There is a taboo area of College Football, that hasn’t been touched upon yet here. As many know, the XFL has left open the possibility of signing college football players who are not yet eligible to be drafted into the NFL. The group of players from college could be one or two-year players, or even players who do not want to transfer or sit out a year. This could also extend to players who are on the Junior College Level. Players that may have big time program talent, but not the grades, or that may have some character issues. There likely won’t be a large number of players from this group, but the door is open for this possibility. If a big named player were to sign, that could open up the possibility for more prominent college players taking the plunge. This leads to the next potential pool of players.

High School

Probably more controversial than a 2-year college player deciding to turn pro in the XFL, is the possibility of a high school football player forgoing college to become a pro-football player. The arguments against this are valid. From a physical maturity standpoint, it’s easy to understand why people would object to this. For a football player to be able to turn pro immediately after high school, he would have to be a rare physical specimen along the likes of a Herschel Walker or Adrian Peterson. The odds are against this happening, and if it does it will be on a very small scale. I don’t see more than a handful even trying out for the league, but once this door is opened, there’s no closing it. The idea is not so crazy for Tom Brady’s agent Don Yee, who is starting the Pacific Pro League, specifically to sign high school football players. I don’t see the XFL entertaining this at a grand scale. Perhaps a player or two at most could come from this pool.


There are so many unanswered questions about the XFL, like their still unannounced TV deal, to their league plans of presentation and talent. There are so many doubters of the league, and rightfully so, based on the league’s past, the history of upstart leagues and the current landscape of pro football.

There’s a quote by famous American Poet, Author and Philosopher Ralph Waldo Emerson that goes, “Do not go where the path may lead, go instead where there is no path and leave a trail.” This is the approach the XFL will be taking. Perhaps some of it by choice, and some if it out of necessity.


Will the success or failure of the AAF help or hurt the XFL?

The XFL and AAF will be attached at the hip, and compared to one another for as long as they exist, or co-exist.

A spring pro-football league debuts to good fanfare and support from the NFL. Designed as a developmental/feeder system, this league fields teams in non-NFL markets like Birmingham, San Antonio and Orlando. The upstart league opens on network television with NFL announcers and good crowds at some of their opening games. Sound familiar? The last two letters in the league name also match up. Except in this case, I am referring to the debut of the WLAF in 1991, and not the AAF in 2019.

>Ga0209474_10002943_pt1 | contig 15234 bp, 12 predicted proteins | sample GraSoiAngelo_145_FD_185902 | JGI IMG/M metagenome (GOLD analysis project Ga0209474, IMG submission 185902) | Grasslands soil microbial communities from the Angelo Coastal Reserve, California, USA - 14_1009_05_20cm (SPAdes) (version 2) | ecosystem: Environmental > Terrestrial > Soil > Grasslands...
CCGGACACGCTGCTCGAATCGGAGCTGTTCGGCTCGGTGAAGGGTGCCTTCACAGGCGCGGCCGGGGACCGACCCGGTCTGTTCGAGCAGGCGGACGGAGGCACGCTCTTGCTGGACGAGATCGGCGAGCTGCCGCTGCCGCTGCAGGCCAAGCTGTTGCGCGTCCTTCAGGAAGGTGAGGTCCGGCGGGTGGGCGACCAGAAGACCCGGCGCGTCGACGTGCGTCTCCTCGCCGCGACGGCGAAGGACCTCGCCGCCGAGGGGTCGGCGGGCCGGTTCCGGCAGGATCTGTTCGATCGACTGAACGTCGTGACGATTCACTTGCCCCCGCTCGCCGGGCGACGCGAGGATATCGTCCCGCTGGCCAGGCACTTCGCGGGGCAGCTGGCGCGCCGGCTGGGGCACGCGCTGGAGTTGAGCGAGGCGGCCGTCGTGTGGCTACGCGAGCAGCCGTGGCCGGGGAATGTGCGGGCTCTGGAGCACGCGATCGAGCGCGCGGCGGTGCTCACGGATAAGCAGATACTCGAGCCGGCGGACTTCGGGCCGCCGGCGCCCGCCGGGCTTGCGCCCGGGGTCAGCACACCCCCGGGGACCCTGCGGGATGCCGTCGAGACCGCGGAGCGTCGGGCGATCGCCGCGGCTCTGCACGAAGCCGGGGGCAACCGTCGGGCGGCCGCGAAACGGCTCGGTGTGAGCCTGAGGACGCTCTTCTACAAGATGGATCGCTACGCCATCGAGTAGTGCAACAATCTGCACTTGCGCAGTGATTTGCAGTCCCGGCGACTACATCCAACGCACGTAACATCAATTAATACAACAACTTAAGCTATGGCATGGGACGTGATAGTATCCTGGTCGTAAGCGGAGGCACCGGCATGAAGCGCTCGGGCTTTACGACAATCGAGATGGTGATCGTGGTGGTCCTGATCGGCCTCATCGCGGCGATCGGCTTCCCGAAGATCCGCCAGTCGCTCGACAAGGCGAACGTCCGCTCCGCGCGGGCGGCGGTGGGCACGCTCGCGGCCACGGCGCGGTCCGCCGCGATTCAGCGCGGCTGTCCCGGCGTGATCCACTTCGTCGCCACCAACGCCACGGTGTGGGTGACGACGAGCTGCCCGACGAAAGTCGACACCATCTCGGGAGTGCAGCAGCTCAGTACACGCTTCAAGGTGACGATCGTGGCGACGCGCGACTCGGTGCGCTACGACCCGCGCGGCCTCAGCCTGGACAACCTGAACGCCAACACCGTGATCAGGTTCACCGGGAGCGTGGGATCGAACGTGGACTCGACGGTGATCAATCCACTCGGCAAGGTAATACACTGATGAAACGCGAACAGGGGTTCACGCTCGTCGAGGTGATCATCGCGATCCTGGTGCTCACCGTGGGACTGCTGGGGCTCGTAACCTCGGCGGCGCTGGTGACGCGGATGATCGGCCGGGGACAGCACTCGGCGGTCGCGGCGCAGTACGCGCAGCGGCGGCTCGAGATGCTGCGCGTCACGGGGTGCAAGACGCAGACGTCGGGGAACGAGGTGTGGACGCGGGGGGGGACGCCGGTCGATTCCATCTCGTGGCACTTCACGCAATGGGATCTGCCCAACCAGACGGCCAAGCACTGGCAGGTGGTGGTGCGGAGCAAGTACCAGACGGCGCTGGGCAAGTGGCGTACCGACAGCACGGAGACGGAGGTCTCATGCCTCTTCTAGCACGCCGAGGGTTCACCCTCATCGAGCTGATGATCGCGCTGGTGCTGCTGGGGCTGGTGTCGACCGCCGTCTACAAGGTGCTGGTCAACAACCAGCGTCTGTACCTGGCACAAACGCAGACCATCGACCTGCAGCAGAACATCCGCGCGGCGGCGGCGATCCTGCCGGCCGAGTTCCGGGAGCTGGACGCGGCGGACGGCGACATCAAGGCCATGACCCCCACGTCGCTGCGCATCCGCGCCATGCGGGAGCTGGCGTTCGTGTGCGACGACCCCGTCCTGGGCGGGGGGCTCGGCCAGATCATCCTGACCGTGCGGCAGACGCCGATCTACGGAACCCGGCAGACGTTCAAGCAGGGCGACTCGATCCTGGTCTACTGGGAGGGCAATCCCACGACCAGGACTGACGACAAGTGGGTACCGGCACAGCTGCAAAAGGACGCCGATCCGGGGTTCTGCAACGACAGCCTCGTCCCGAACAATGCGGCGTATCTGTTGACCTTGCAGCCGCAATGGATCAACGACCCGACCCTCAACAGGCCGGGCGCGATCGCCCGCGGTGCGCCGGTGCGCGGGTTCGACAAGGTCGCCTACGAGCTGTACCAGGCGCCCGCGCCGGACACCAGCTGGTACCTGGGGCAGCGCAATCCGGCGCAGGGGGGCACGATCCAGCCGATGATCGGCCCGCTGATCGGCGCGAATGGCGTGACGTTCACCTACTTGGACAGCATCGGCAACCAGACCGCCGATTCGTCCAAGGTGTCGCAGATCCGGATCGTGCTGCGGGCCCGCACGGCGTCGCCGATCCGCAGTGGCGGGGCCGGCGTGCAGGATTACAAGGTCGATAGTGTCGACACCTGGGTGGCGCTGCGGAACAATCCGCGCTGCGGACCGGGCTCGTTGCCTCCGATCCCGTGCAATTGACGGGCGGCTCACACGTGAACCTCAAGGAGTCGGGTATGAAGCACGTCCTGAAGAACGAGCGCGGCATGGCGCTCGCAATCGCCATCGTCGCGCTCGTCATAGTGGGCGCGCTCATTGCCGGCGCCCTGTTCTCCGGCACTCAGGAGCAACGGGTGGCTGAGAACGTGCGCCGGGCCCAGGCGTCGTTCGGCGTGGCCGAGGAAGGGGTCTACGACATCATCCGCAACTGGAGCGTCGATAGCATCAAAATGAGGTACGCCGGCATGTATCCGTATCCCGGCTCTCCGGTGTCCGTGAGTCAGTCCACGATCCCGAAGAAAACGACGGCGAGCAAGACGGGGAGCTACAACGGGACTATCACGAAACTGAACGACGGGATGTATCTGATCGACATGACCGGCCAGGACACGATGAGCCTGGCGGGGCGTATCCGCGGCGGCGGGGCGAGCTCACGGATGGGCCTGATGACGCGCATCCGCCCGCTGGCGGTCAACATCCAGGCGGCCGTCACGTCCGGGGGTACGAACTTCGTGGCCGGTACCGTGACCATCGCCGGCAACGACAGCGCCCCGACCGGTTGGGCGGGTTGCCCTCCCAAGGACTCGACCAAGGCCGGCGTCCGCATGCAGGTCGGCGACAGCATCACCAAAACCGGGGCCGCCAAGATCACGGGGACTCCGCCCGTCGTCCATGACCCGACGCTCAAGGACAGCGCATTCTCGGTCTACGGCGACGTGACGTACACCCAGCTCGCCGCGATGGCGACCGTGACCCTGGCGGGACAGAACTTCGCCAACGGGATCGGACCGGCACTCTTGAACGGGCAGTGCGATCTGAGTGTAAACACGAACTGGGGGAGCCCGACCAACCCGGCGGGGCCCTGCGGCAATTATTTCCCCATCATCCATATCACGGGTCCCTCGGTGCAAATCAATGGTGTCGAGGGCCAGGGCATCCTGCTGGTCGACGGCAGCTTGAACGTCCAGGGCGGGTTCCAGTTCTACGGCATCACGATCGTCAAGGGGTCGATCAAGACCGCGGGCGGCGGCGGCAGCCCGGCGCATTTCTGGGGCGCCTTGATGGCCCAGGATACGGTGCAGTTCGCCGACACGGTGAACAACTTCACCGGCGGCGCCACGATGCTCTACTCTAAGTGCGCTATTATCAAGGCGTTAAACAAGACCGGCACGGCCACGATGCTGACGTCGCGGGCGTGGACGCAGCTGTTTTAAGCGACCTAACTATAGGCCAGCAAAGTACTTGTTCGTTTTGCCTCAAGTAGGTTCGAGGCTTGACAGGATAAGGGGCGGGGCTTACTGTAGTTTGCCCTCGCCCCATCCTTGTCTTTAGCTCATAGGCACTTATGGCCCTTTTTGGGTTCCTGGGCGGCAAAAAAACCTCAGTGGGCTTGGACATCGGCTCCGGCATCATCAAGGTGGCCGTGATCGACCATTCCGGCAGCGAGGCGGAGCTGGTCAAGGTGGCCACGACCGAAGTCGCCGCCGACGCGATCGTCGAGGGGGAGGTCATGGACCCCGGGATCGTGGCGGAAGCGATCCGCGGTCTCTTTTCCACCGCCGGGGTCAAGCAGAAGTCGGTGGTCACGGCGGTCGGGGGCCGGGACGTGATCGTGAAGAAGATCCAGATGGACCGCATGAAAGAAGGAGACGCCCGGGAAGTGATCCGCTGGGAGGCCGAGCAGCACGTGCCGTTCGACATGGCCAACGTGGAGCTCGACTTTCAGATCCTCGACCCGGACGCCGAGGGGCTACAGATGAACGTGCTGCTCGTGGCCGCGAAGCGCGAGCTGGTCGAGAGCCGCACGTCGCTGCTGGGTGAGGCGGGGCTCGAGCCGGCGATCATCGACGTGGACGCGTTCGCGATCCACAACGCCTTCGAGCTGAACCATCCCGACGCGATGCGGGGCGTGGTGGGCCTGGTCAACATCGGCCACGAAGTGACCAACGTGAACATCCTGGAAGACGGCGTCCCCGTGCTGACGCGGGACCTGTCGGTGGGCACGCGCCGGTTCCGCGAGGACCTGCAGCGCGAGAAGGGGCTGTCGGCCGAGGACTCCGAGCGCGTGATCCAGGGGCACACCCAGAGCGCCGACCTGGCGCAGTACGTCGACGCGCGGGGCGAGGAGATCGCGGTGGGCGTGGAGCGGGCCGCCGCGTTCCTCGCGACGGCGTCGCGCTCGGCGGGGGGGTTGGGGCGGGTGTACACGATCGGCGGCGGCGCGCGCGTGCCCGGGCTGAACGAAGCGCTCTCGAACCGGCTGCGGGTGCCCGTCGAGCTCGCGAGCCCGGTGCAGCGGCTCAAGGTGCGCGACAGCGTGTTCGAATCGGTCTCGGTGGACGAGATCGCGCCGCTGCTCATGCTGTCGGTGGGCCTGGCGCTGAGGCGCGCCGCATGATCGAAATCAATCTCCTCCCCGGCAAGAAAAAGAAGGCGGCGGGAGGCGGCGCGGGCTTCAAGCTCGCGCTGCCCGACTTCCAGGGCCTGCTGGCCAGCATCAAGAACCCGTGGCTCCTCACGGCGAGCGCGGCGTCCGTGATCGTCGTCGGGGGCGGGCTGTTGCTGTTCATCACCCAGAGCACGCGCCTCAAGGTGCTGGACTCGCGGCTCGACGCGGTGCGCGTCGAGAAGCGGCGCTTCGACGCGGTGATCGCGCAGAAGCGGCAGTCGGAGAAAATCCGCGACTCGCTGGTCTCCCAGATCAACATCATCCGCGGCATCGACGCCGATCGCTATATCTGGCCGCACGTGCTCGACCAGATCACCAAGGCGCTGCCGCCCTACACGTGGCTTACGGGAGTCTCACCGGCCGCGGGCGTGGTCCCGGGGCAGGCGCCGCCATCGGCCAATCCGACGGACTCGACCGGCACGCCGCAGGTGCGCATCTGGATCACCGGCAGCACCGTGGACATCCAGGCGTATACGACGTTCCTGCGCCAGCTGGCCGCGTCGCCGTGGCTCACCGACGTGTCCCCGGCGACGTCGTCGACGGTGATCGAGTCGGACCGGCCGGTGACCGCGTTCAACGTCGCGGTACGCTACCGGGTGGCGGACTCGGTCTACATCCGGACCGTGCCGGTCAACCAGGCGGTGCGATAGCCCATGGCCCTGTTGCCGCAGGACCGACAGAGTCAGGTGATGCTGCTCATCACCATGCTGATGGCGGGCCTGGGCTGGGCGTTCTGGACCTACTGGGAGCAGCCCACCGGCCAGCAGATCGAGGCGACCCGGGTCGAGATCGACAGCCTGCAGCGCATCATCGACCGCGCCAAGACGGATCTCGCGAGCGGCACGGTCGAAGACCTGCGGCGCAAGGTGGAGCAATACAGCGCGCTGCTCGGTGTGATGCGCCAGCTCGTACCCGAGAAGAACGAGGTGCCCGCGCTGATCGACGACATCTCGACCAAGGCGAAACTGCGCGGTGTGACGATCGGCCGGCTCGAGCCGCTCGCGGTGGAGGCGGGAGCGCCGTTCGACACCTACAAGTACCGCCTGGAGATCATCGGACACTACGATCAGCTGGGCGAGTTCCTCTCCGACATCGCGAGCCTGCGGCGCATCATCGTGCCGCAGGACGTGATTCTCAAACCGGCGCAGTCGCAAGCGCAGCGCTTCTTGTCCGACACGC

It’s easy to be cynical when it comes to upstart football leagues that are not the NFL, when all of them have failed. That includes the World League of American Football. By no means, do I consider the WLAF, which would eventually become NFL Europe, a failure. The idea was ahead of its time… field pro-football teams in non-NFL markets and try to expand the NFL game globally. Careers were made in that league. American Football has become more popular in Europe since 1991. Like the original XFL, which innovated and changed the way football is broadcasted forever, NFL Europe left a positive mark, despite being a colossal financial failure. The NFL’s money couldn’t save it. The novelty wore off quickly in the States, and the cost of running a football league, even back in 1991, was a losing proposition. The WLAF had a network and cable TV deal, netting them 48 million dollars, which translates to roughly 90 million in 2019.  The league employed the single entity model and was fiscally responsible, but over time, you have to be profitable to run and continue a league. The NFL kept the league afloat and on life support with their deep pockets for as long as it could, before eventually pulling the plug in 2007.

The Alliance of American Football debuted last weekend. The birth of this league is traced back to the brainchild of Vince McMahon and Dick Ebersol. It was the failure and success of the XFL that led Dick’s son Charlie to attempt to try and succeed where McMahon and his father hadn’t.  ESPN’s “This Was The XFL” special, directed by Charlie Ebersol, gave birth to the Alliance and the returning XFL. Vince McMahon announced the relaunch of the XFL, and a few months later Ebersol introduced the AAF. Both parties cited the original XFL’s failings as a driving force, in getting it right this time. The XFL decided not to rush into launch, as they did the first time. The AAF decided to rush to the front of the line and launch only months after announcing. These two leagues are going to be attached at the hip, and compared to one another for as long as they exist, or co-exist.

The AAF’s opening weekend has to be considered a success. Despite some of the uneven and sloppy play, which had to be expected, given the poor original XFL idea of having only a 30-day camp, the AAF proved that there is an appetite for football when the NFL and college seasons have ended. The AAF’s only regular season game on Network TV did fairly well. Much like the original XFL, curiosity helped spike the opening week’s number. The TV ratings world is much different than it was back in 2001. In 2019, drawing a 2.1 national rating on network tv is a positive. That same number matched up with the XFL’s championship game back in April of 2001, when the last Los Angeles pro-football team won the championship, as the LA Xtreme hoisted the league’s trophy. At that time, the XFL was on its deathbed and an afterthought. Having nearly 3-million viewers was considered a failure 18-years ago. In today’s TV landscape, networks are pleased to have that kind of audience.